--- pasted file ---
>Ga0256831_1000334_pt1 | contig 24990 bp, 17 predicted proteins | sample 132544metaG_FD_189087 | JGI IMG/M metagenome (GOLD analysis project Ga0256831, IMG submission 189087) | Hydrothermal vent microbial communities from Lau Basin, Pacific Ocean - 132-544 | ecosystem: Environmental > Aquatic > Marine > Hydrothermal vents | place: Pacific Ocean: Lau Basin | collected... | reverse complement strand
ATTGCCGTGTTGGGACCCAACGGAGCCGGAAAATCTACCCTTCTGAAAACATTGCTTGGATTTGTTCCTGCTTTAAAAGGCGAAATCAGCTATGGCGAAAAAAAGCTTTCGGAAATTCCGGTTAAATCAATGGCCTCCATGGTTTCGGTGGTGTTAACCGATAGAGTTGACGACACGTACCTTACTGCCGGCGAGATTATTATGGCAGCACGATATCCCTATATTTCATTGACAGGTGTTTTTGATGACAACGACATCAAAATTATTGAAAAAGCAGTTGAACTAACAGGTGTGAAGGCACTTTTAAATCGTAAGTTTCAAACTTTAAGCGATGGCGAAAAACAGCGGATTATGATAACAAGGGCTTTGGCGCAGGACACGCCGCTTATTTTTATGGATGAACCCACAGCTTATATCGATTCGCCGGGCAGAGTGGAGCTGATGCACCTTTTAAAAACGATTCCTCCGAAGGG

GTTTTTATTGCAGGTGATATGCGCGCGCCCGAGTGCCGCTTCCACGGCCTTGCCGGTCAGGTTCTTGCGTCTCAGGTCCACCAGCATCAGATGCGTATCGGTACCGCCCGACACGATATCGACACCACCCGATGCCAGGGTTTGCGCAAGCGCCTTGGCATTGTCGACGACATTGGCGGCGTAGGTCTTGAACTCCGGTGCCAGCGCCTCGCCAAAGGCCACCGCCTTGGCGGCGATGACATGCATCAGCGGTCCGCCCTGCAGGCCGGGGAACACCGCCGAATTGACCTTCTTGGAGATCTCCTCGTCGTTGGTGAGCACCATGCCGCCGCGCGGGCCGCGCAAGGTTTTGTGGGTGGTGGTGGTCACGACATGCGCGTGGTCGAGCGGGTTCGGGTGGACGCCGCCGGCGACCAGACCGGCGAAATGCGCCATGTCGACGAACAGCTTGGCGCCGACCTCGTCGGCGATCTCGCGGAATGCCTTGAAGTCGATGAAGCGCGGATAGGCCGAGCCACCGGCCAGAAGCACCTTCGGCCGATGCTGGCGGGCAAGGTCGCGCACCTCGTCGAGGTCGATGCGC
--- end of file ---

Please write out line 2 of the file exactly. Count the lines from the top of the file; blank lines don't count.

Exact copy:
ATTGCCGTGTTGGGACCCAACGGAGCCGGAAAATCTACCCTTCTGAAAACATTGCTTGGATTTGTTCCTGCTTTAAAAGGCGAAATCAGCTATGGCGAAAAAAAGCTTTCGGAAATTCCGGTTAAATCAATGGCCTCCATGGTTTCGGTGGTGTTAACCGATAGAGTTGACGACACGTACCTTACTGCCGGCGAGATTATTATGGCAGCACGATATCCCTATATTTCATTGACAGGTGTTTTTGATGACAACGACATCAAAATTATTGAAAAAGCAGTTGAACTAACAGGTGTGAAGGCACTTTTAAATCGTAAGTTTCAAACTTTAAGCGATGGCGAAAAACAGCGGATTATGATAACAAGGGCTTTGGCGCAGGACACGCCGCTTATTTTTATGGATGAACCCACAGCTTATATCGATTCGCCGGGCAGAGTGGAGCTGATGCACCTTTTAAAAACGATTCCTCCGAAGGG